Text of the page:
Margaret Thatcher è stata dieci anni di storia inglese. Tutto il suo pensiero sul grande moloch con cui ha sempre avuto un rapporto contraddittorio, l’Unione Europea, è in questo discorso (il famoso “Bruges speech”) tenuto al Collegio d’Europa di Bruges, fucina di funzionari comunitari da oltre cinquant’anni, nel 1988.
Il discorso, frizzante, originale, indubbiamente affascinante, è qui riprodotto nella sua interezza.
Ne raccolgo qui le parti più interessanti:
“If you believe some of the things said and written about my views on Europe, it must seem rather like inviting Genghis Khan to speak on the virtues of peaceful coexistence!”
“We in Britain are rightly proud of the way in which, since Magna Carta in the year 1215, we have pioneered and developed representative institutions to stand as bastions of freedom. And proud too of the way in which for centuries Britain was a home for people from the rest of Europe who sought sanctuary from tyranny. But we know that without the European legacy of political ideas we could not have achieved as much as we did”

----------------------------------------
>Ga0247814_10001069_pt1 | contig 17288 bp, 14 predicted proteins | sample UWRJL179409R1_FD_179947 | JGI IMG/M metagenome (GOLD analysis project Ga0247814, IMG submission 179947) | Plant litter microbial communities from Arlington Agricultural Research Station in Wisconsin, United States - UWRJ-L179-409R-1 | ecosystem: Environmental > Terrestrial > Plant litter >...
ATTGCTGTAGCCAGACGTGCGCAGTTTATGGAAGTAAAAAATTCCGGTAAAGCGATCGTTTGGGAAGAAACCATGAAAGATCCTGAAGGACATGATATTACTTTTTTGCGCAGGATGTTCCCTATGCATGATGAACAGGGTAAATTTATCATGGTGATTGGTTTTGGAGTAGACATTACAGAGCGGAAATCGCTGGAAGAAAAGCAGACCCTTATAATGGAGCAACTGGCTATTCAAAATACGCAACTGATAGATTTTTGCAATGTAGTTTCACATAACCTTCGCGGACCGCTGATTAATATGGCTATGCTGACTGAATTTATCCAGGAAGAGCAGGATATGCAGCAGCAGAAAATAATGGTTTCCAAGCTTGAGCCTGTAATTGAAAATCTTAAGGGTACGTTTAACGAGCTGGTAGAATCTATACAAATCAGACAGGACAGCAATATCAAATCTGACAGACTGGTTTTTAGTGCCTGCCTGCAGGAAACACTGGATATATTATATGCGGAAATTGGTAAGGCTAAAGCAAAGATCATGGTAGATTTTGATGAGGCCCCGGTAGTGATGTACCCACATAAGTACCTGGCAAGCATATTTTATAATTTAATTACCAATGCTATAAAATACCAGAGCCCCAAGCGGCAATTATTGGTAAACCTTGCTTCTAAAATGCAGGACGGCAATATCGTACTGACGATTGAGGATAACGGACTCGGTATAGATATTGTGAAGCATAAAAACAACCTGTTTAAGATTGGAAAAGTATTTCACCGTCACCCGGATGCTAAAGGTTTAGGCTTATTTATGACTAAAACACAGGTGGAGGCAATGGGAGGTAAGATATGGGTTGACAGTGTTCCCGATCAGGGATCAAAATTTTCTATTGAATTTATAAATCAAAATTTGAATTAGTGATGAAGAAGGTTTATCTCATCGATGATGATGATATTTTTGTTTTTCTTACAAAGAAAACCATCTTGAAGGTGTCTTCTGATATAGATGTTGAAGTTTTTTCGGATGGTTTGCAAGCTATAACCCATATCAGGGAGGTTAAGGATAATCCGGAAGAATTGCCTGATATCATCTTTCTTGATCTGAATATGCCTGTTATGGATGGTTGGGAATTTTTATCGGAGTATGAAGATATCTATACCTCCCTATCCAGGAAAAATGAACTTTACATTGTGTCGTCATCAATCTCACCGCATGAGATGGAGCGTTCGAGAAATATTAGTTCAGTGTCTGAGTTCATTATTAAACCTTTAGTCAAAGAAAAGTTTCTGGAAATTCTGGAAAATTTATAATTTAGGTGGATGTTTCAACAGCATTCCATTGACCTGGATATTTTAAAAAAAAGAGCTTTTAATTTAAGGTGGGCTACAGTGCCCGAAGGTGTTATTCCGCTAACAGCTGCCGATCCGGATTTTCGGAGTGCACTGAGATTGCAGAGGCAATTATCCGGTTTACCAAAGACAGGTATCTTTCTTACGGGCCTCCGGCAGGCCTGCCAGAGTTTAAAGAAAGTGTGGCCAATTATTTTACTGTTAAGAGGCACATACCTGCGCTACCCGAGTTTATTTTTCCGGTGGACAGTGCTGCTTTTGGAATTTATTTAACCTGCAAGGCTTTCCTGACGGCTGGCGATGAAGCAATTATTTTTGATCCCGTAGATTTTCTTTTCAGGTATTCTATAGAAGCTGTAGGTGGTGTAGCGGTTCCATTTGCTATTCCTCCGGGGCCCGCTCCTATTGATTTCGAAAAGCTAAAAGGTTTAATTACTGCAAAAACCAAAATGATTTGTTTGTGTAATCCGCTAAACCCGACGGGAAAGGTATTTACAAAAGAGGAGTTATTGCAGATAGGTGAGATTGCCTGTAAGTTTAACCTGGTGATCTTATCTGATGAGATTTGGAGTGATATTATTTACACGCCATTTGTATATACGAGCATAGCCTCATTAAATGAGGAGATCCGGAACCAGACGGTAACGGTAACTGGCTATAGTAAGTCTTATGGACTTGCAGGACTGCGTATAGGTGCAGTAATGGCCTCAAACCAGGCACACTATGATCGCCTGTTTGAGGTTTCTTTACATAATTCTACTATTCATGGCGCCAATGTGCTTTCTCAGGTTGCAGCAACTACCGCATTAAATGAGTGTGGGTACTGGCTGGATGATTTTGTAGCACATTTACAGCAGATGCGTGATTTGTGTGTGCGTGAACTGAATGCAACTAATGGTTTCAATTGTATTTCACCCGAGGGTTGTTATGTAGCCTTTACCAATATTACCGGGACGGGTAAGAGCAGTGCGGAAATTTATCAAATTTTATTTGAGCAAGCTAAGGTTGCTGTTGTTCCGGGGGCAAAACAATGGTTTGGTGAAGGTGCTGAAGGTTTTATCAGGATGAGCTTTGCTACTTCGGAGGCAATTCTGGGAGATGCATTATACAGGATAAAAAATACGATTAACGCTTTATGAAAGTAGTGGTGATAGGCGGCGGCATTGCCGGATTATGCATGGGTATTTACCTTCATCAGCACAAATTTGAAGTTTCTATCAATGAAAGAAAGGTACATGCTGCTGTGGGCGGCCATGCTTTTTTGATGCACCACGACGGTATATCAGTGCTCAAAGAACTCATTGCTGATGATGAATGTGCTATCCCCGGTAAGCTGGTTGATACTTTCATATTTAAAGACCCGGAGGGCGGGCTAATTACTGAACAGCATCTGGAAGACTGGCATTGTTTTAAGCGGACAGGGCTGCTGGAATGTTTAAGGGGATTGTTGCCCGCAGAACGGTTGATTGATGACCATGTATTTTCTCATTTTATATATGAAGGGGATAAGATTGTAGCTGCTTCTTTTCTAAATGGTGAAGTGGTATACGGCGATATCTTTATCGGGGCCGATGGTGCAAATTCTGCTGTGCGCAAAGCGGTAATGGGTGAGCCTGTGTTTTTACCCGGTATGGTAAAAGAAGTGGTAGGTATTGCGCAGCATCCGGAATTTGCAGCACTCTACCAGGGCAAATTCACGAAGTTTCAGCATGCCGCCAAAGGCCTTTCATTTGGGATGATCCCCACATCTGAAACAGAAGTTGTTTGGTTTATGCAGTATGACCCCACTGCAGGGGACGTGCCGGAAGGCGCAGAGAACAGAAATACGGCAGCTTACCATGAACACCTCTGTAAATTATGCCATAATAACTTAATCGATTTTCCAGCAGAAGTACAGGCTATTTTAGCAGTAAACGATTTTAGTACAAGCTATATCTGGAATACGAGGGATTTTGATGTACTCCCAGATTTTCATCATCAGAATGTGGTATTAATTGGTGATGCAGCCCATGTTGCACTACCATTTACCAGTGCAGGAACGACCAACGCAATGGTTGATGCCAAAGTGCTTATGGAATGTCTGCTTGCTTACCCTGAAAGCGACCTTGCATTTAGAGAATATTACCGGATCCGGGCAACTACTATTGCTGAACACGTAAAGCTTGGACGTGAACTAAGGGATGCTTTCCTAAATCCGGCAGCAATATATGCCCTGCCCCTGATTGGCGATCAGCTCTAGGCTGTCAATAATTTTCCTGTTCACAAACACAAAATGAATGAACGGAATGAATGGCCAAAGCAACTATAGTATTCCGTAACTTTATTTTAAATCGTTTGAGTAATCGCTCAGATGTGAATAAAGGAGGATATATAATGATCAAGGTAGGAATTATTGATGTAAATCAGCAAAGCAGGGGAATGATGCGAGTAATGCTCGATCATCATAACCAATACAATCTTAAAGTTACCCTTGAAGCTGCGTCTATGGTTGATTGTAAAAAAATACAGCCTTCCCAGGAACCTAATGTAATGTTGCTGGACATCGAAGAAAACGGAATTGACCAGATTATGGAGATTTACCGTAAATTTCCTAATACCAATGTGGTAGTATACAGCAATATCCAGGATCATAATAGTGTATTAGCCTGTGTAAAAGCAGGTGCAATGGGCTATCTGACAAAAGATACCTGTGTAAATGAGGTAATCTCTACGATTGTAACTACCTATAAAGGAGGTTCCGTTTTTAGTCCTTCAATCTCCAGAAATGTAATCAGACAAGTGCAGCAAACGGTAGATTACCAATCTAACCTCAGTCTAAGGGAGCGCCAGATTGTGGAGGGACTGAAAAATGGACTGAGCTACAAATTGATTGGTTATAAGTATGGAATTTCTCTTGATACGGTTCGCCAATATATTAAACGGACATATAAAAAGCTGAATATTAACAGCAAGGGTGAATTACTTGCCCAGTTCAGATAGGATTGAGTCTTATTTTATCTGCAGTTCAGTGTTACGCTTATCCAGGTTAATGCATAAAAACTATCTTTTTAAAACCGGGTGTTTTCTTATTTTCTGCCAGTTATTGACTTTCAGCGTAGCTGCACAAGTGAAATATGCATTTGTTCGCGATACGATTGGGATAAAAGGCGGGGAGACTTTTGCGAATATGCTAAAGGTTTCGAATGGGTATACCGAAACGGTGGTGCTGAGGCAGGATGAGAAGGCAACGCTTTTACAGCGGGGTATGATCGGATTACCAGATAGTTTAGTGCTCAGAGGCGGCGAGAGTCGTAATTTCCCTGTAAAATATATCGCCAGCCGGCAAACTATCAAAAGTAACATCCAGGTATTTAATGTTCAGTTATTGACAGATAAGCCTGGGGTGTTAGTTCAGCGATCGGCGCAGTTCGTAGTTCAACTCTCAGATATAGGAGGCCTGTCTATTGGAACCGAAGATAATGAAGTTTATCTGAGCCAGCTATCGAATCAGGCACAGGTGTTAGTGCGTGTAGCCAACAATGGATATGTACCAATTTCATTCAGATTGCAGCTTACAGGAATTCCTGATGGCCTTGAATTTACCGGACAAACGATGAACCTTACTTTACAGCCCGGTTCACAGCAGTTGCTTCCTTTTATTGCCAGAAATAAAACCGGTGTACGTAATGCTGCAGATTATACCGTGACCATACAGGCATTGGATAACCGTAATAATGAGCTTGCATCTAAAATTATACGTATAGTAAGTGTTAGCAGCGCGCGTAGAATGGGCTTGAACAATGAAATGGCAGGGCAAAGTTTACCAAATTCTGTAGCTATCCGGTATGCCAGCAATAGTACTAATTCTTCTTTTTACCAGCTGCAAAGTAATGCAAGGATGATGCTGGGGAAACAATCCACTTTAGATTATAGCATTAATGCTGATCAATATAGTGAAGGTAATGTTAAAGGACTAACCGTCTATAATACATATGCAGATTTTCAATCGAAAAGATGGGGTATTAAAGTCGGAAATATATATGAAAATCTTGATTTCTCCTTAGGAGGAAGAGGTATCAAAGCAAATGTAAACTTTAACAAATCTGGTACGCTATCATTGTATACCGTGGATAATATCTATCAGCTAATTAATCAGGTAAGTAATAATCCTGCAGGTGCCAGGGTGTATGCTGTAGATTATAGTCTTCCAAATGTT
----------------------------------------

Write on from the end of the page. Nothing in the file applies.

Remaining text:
“The European Community is one manifestation of that European identity, but it is not the only one.”
“The European Community is a practical means by which Europe can ensure the future prosperity and security of its people in a world in which there are many other powerful nations and groups of nations”
“We have not successfully rolled back the frontiers of the state in Britain, only to see them re-imposed at a European level with a European super-state exercising a new dominance from Brussels.”
“[…] certainly we in Britain would fight attempts to introduce collectivism and corporatism at the European level—although what people wish to do in their own countries is a matter for them.”
“Let Europe be a family of nations, understanding each other better, appreciating each other more, doing more together but relishing our national identity no less than our common European endeavour.”